“I had just gotten done with a Triple A game,” Giavotella said. “It was a rain-delayed game and it was 10:30 at night when the game ended. The manager in Triple A calls me aside and asked me if I still wanted to do infield tomorrow since it was a late game. I kind of paused and I thought about it for a second. He paused and said, ‘or would you rather go to the Big leagues? You just got called up and they need you in Kansas City tomorrow night.’ That was probably the best moment of my career, possibly life.”

Giavotella will never forget the first weekend with the Royals.

“I had a great weekend,” Giavotella said. “I went 5-for-9 with two doubles and a home run. I faced some intense competition. I faced Rick Porcello, Justin Verlander and Max Scherzer, all three Cy Young winners but I did great, proved that I should be there and I got to do it in front of my friends and family so it was a fantastic weekend.”

Then came the opportunity to finally be a full-time starter with the Angels in 2015.

“In Kansas City, I had a brief opportunity,” Giavotella said. “They were a very defensive-conscious team. Offense is more my skill so they didn’t really give me a great shot to be an everyday guy. When I got to the Angels, I was the third or fourth second baseman in spring training. I was able to beat everybody out and won the opening day job at second base. I did it for two years and it was probably the joy of my career. It was a surreal time.”

Giavotella was forced to retire in 2018 due to a worsening hip condition that made it hard for him to even run, much less to get the rotation he needed at the plate. He was in tremendous pain in his final season which forced him to retire. Giavotella would ultimately get his right hip totally replaced.

Giavotella spent a year as a student-assistant at UNO when he went back to finish his degree in business. Now, “Johnny G” is in the process of getting his Masters degree at Tulane, looking to continue building a real estate portfolio and selling real estate while giving hitting lessons.

As a Major League player for seven years, Giavotella understands the bad situation professional baseball is in now.

“It’s kind of sad to see,” Giavotella said. “I’m not in the negotiation room so I can’t speak too much on it but the nation needs some sense of normalcy and hope. It seems like to me that the owners need to be a little more lenient to give the players what they want. At the end of the day, it’s the players who are playing. It’s the players health that is at risk. The players want to play. I’m pretty sure it (playing again) is going to happen relatively soon.”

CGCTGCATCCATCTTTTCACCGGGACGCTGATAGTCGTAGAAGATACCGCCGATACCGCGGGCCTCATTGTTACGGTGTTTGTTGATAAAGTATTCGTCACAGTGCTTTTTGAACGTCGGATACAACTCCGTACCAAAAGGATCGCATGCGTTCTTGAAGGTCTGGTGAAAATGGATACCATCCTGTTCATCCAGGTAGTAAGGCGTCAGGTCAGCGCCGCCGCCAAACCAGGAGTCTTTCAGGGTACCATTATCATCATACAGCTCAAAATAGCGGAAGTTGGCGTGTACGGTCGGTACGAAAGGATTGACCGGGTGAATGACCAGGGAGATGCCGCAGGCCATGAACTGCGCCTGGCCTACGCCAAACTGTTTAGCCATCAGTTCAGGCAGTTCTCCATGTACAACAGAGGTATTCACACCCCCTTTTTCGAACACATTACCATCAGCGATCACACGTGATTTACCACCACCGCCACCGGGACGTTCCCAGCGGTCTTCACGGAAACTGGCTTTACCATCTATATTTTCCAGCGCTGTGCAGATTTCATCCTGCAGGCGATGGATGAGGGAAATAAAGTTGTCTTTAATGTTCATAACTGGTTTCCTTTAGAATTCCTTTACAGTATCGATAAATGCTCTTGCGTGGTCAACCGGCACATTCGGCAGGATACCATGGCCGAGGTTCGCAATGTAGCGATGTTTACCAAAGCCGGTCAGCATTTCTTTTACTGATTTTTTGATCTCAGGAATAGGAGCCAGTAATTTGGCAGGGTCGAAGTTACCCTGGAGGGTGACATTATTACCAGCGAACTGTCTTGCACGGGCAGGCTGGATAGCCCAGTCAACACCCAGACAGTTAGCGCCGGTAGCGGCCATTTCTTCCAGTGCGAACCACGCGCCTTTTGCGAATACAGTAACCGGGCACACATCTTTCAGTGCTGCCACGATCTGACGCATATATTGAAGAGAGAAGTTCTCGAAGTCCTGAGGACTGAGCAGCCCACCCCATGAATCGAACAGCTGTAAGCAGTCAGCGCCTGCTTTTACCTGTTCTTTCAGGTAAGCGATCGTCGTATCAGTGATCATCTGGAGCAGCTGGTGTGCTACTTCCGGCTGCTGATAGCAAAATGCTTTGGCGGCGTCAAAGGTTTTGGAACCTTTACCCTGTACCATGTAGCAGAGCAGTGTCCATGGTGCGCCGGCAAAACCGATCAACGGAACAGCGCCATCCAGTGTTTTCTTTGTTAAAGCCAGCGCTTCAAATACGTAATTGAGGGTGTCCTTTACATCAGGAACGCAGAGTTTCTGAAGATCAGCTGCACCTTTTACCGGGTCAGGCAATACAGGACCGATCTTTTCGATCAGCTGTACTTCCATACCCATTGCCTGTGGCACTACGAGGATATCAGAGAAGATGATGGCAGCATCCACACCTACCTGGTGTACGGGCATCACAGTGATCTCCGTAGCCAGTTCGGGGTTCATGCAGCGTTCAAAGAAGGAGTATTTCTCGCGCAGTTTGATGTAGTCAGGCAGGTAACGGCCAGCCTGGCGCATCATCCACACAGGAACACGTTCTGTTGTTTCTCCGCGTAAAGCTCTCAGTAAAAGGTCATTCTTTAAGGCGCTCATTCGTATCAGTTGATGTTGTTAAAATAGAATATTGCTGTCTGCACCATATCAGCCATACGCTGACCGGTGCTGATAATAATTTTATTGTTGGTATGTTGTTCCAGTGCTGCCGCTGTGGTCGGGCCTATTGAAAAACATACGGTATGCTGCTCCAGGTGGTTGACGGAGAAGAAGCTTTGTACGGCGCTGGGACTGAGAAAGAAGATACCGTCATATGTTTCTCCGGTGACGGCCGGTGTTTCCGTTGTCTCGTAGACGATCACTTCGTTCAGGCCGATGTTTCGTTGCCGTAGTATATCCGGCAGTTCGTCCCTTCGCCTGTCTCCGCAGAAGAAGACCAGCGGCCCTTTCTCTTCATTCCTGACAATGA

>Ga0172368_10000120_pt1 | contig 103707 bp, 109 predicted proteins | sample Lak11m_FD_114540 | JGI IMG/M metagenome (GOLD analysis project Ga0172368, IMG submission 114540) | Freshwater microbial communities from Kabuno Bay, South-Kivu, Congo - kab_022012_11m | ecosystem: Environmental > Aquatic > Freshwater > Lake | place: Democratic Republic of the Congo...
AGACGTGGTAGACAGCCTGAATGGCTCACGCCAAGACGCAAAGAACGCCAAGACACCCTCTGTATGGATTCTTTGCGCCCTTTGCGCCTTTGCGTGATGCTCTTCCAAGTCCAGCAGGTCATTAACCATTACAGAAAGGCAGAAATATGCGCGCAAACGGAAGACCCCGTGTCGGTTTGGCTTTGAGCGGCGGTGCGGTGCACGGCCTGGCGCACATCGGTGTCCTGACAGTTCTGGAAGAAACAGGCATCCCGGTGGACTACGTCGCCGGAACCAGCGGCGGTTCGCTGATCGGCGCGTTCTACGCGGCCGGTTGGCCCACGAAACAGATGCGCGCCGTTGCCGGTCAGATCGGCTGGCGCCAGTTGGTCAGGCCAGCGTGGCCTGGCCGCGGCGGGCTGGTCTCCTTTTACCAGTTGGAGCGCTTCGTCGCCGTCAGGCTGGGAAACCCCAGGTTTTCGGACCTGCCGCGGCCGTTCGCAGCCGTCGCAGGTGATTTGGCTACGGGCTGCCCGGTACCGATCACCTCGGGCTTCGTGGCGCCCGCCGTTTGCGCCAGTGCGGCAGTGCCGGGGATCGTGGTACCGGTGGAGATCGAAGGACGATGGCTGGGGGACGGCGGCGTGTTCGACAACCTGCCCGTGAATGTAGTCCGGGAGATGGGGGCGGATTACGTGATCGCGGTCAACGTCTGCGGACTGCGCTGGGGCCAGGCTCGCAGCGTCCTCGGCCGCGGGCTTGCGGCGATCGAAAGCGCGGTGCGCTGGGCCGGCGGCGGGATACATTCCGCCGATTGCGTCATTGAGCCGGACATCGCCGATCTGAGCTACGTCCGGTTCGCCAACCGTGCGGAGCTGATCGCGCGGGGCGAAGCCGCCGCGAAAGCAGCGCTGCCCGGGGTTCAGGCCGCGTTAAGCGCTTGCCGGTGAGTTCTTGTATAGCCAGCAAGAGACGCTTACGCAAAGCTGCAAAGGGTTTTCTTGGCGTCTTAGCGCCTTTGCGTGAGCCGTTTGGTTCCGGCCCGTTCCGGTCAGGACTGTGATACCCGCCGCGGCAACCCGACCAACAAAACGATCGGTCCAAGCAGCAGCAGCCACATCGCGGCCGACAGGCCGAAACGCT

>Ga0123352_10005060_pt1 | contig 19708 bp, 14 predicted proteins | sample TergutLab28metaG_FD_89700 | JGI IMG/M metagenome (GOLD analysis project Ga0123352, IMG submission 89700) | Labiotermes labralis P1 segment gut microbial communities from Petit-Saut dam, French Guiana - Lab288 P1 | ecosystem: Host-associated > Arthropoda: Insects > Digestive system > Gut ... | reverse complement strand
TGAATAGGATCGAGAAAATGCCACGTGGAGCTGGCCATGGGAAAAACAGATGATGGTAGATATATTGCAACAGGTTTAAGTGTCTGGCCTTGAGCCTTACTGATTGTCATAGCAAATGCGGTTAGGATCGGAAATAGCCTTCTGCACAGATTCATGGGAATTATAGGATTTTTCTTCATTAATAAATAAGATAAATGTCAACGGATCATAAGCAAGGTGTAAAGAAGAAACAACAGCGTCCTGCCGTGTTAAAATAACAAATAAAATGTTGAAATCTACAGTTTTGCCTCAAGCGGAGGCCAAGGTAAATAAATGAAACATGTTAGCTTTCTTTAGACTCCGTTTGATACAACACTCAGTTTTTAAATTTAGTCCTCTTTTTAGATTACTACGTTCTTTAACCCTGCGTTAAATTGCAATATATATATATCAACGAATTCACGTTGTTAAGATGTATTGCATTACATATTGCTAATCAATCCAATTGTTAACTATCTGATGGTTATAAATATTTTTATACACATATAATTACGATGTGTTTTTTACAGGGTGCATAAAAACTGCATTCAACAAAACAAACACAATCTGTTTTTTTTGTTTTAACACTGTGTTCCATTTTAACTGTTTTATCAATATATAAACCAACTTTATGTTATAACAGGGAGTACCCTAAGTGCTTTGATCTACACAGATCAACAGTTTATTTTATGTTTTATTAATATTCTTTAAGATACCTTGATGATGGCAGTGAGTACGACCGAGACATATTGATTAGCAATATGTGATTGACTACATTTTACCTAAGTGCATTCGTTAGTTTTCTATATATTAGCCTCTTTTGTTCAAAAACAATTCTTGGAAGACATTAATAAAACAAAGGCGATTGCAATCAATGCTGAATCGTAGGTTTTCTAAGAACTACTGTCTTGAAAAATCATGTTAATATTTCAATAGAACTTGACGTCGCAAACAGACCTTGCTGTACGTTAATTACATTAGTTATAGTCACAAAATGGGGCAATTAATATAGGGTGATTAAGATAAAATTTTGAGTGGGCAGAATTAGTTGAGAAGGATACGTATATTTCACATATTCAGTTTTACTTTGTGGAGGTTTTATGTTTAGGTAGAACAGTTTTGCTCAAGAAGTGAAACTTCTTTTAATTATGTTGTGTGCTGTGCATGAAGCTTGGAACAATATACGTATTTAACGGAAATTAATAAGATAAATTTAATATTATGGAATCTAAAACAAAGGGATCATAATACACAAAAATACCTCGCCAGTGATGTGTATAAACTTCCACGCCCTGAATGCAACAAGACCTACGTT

Giavotella played in small markets in his minor league career and understands how tough it is for Major League Baseball to plan to contract many lower level teams in those towns.

“I played for a lot of really small cities and they really get behind their players and their team,” Giavotella said. “It’s really fun to be a part of. You feel like you’re a part of the community and a part of the fans lives. I’m sure they are really struggling as is the rest of the nation during this crisis and it is sad. Some Major League teams are still playing minor league players. Hopefully, teams can come back next year.”

Despite being out of the game, Giavotella wants to remain part of the game.

“I definitely would like to stay in the game in some form or fashion, whether it’s coaching or lessons ” Giavotella said. “I really know the game well, I have a lot of experience with the game so I think not passing on all that knowledge would be a detriment to their development and knowledge so I definitely intend to stay in the game in some form or fashion. I still need to make some money, somehow and support my family so I definitely want to stay in the game as much as I can.”

The game is better with Johnny Giavotella in it. The little engine that could came up big and made New Orleans area citizens proud at the highest level.

Meanwhile, to see some of Giavotella’s career exploits, visit the family restaurant on West Napoleon Avenue near Transcontinental, which bears the family moniker, a place where Johnny took teammates when they were in town to play the Zephyrs.

“Gio’s is the best pizza in the city,” Giavotella said.

  • < PREV Recruiting: Former LSU commitment CamRon Jackson of Haynesville to sign with Memphis
  • NEXT > Interview: KIPP Booker T. Washington head football coach Wayne Reese Jr. carries on strong family legacy